top of them. The juices from the lamb and the vinaigrette will dress
and lightly wilt the greens as the dish is carried to the table.

Note: If you don't have a grill, the lamb chops may also be broiled.
Heat the broiler. Place the lamb chops on a rack 3 to 4 inches from
the heating element and broil 3 to 5 minutes on each side.


Carrot and Bay Leaf Salad

"This is a year-round salad. The ribbons of carrot curl and tangle
together, wrapping around the fragrance of the garlic and bay.
Note that this salad needs at least 8 hours to marinate."

Serves 4

6 - 8 medium carrots (about 3/4 - 1 pound),
trimmed and peeled
Sea salt
2 bay leaves
1 clove garlic
Coarse or kosher salt
Freshly ground black pepper
About 1/3 cup good-quality olive oil

1. Fill a medium saucepan with water, season with salt, and bring the
water to a boil. Meanwhile, prepare the carrots: Pinching the wide
end of a carrot between your fingers or holding it down with a fork,
use a vegetable peeler to peel along the length of the carrot from
the wide end to the narrow end -- you'll get more out of the carrot
by peeling in this direction. Peel one strip, then turn the carrot over
so it has a flat side to rest on and peel from the other side. You
will end up with long wide strips, which should be thin enough to
wrap around your thumb without snapping. Continue peeling
until you can no longer make nice wide strips. Save the stub of
carrot for stock. Peel all of the carrots in this manner.
2. When the water comes to a full boil, pile the carrot strips into the
water in handfuls and stir so that they all fit in the water. Bring
the water back to a boil and cook for 1 to 2 minutes, until the
carrot strips have relaxed slightly but are still crisp (they should
just break when pinched); their color should intensify.

3. Have a bowl of cold water ready. Drain the carrots and plunge
them into the cold water to stop the cooking. Drain again, then
lay the strips loosely on a dish towel so they dry thoroughly. If
they are at all wet when it's time to pour the oil over them,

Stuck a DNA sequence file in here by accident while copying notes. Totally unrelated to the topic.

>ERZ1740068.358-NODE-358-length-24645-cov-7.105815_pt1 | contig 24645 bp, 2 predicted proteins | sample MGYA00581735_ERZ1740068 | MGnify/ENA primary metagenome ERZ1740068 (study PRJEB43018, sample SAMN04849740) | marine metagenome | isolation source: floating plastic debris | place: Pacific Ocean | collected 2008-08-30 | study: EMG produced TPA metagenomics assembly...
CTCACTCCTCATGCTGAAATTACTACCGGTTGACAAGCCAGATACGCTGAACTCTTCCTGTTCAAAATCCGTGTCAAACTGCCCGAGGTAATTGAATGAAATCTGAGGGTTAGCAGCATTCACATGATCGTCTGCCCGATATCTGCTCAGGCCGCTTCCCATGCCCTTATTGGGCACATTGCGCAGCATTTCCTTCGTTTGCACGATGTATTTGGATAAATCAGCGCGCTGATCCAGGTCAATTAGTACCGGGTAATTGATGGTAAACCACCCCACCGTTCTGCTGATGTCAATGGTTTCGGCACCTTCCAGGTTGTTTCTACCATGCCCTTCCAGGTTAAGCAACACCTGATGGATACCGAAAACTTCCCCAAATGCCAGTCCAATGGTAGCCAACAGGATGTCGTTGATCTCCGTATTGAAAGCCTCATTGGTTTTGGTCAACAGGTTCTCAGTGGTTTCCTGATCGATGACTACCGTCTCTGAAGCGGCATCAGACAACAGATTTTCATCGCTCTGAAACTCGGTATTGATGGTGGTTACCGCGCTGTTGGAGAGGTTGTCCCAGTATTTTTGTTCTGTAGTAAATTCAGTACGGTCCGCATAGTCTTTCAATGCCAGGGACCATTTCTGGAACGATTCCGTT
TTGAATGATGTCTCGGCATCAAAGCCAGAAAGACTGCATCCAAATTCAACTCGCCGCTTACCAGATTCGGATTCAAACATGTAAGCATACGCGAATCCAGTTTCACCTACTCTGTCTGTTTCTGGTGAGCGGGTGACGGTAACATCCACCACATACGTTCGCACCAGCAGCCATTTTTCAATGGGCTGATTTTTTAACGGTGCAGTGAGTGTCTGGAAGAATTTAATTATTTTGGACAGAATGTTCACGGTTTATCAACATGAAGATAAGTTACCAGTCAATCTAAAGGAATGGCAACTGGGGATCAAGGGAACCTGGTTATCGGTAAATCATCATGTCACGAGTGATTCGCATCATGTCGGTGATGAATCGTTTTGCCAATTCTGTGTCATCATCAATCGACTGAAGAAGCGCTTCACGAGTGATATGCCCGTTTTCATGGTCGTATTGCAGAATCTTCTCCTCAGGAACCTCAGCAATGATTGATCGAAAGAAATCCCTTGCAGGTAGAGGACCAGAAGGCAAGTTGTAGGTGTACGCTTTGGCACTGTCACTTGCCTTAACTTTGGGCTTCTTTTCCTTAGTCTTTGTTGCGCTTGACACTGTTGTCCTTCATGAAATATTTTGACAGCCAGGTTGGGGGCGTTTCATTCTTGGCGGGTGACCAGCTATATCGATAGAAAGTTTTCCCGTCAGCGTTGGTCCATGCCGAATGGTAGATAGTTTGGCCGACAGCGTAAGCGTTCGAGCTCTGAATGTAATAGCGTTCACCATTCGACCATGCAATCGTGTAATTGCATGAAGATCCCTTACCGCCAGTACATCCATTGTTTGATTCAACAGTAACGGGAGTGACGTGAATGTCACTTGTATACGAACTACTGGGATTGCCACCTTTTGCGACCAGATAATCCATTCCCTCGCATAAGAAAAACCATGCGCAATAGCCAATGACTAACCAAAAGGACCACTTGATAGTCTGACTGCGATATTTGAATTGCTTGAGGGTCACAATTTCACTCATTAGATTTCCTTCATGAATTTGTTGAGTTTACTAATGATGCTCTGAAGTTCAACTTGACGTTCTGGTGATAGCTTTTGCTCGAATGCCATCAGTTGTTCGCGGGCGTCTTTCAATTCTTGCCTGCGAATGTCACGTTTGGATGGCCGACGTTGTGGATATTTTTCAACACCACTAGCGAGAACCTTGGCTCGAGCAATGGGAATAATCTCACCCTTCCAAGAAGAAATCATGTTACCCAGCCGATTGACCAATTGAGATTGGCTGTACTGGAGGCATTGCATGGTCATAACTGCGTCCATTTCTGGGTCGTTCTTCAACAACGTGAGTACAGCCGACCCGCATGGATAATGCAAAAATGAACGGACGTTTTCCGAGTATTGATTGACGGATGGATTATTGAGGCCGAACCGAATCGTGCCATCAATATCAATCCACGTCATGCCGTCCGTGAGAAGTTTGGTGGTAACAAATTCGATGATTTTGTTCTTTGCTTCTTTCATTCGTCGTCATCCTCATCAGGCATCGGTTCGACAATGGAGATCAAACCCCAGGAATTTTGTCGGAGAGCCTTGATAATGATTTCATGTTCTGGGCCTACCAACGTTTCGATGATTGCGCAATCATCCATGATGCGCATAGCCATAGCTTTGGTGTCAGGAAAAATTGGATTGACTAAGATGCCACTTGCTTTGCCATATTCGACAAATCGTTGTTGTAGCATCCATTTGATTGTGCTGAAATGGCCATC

they will repel the oil.

4. In a medium mixing bowl, combine the carrots, bay leaves, and
garlic. Taste a carrot. If you put enough sea salt in the boiling
water, you will not need to season them any further, but if not,
season with both salt and freshly ground black pepper. Pour the
olive oil over them and toss gently to mix.
5. Press the carrots down so they are compacted together and well
dressed with oil. Press a piece of plastic wrap down onto them.
Refrigerate and let marinate for at least 8 hours. Before serving,
let the salad sit at room temperature for about 30 minutes so
the olive oil loosens up. Then toss to mix once more and taste
for seasoning. Transfer to a serving bowl and use a fork to lift
and fluff the ribbons of carrot. Discard the garlic. The bay
leaves, however, should be made visible -- for "eye appeal."
If you are lucky enough to have a bay tree, why not arrange the
salad on top of a bed of bay leaves on a simple flat white plate?


Crisp Rhubarb Preserve

"Rhubarb multiplies easily and can grow to mammoth proportions. The
root of the plant is log-shaped, and from this log, several plants can shoot
up each year. Then, just when you're not looking, the rhubarb will bolt to
seed, lifting its thick trunk high above the plant and releasing a shag of
seed pods, which resemble miniature cross sections of an apple. Eventu-
ally, the ribs, which are used for cooking, wane and become pithy, mark-
ing the end to rhubarb's season.
This recipe was adapted from one created by Anne Willan and used at the
Ecole de Cuisine La Varenne. It can be made without the berry leaves."

Serves 4

1 pound rhubarb stalks, peeled and sliced thin
1/2 cup white wine
1 cup sugar, or more if needed
4-5 boysenberry leaves
4-5 strawberry leaves
4-5 raspberry leaves
1 bag Ceylon tea
1 pint strawberries, washed, hulled,
and halved (see note)
Vanilla ice cream (optional)

1. Place the rhubarb in a large heatproof bowl. Bring 1 cup of water,
the wine, and the sugar to a boil, stirring to dissolve the sugar. Then
turn off the heat. Add the berry leaves and tea and let infuse for 15
minutes. Bring back to a boil and strain over the rhubarb. Cover the
bowl with plastic wrap to contain the heat and to create a hermetic
atmosphere in which the rhubarb can absorb the flavors of the infu-
sion. Let cool, then refrigerate for at least 8 hours, to crisp the
rhubarb and allow it to imbibe the flavors further.
2. Before serving taste the syrup, adding more sugar if desired, and
the strawberries. Ladle into tall parfait glasses or small flat bowls.
If serving with ice cream, place one scoop in each glass and ladle
the rhubarb over it.

Note: Strawberries may not yet be in season; in this case, either omit
them, or if you have fruit preserved in alcohol (e.g., raspberries
eau-de-vie) from the previous year, substitute these.


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The 1999 IACP Award Winner -
Literary Food Writing

Apples: The Story of
the Fruit of Temptation